WHY DO MARCHING BANDS WEAR PLUMES?
The history of marching band shako plumes goes all the way back to the middle ages when musicians joined feudal armies. Like the soldiers in these armies, musicians wore feathers and colors to show their loyalty to a lord. In the 17th to 19th centuries, national armies began wearing standardized uniforms, many of which included design elements and embellishments including plumes, shakos and helmets, trims, buttons, and epaulets – bands were no exception.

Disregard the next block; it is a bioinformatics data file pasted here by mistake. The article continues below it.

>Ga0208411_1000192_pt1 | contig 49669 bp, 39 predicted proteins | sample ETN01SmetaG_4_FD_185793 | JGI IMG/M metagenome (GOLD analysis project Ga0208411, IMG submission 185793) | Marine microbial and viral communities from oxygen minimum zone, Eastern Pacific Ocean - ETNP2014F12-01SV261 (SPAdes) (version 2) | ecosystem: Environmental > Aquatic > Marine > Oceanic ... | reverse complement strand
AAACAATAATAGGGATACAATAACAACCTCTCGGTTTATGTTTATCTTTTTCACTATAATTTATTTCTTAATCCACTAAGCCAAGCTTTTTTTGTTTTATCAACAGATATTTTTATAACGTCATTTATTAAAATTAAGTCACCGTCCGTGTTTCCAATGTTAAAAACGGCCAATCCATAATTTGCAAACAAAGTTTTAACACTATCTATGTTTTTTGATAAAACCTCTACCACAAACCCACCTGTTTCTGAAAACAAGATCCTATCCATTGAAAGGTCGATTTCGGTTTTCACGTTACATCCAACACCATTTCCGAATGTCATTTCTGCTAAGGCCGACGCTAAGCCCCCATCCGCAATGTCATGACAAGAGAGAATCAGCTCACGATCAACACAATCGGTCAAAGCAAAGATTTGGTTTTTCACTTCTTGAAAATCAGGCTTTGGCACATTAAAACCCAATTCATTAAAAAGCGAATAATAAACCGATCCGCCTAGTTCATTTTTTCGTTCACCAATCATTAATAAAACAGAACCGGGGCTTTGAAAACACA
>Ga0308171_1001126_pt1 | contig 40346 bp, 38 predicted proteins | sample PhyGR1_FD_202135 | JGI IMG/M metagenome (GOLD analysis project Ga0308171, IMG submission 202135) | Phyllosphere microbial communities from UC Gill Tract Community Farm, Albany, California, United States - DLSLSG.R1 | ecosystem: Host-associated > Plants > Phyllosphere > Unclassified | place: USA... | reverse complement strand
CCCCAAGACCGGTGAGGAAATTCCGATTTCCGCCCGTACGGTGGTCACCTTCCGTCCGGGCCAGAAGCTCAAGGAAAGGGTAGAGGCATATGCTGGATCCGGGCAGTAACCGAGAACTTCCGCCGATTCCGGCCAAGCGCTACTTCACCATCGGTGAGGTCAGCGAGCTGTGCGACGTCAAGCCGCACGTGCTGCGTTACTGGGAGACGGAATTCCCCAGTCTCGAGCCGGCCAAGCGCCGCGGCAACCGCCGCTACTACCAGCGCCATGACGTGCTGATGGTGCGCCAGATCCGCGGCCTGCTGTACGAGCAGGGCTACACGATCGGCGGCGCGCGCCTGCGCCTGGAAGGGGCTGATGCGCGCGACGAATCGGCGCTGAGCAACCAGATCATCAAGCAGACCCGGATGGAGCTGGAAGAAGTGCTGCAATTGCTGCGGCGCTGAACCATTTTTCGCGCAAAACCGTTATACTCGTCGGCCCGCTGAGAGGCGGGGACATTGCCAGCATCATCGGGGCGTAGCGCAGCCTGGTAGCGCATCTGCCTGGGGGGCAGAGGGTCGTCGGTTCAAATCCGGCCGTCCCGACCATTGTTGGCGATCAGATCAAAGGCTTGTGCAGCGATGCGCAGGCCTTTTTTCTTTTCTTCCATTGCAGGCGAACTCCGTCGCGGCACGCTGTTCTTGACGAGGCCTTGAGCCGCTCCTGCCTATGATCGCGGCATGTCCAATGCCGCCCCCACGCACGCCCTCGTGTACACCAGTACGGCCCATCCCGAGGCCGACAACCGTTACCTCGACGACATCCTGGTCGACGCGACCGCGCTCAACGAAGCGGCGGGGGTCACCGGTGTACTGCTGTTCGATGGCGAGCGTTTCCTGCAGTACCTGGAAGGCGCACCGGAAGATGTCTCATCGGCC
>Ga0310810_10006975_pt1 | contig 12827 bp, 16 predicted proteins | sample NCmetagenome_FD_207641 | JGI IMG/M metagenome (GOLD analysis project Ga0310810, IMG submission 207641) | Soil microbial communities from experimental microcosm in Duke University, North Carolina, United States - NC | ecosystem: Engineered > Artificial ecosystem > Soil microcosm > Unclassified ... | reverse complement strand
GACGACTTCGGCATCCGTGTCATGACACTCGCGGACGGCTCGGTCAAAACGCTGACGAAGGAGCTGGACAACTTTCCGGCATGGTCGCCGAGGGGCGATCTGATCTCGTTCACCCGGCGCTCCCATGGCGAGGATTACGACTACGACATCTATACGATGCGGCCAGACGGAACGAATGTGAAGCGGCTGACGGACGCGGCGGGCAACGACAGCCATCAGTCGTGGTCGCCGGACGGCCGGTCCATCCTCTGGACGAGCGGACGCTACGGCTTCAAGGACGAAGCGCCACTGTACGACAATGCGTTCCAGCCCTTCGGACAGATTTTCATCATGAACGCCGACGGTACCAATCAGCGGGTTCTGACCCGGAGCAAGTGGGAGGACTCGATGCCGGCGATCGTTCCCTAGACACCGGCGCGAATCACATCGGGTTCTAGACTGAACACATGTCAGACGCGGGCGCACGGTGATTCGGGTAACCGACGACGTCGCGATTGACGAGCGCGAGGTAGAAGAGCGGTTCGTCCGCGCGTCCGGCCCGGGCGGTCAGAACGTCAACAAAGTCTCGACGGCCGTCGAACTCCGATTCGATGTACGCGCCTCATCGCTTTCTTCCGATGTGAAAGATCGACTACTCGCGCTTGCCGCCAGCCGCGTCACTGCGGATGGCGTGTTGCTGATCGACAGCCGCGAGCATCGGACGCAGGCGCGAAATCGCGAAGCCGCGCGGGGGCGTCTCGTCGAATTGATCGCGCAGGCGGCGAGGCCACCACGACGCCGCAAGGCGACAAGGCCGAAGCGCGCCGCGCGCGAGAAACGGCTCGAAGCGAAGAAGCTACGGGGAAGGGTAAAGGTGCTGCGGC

While uniform designs have dramatically changed since the middle ages, they still retain a lot of their military influences, adapting to fit school colors and show themes of America’s marching bands and drum corps. Today, heavy wool fabrics have been replaced with polyesters and spandex blends for comfort and movement but the plume still endures. Once there to indicate nationality or rank, today plumes still serve a purpose, not only to add drama but to help audiences "connect the dots" during field formations. Full feather plumes also help bands and corps to convey a story, adding height and drama to performers, giving them a larger than life feel.
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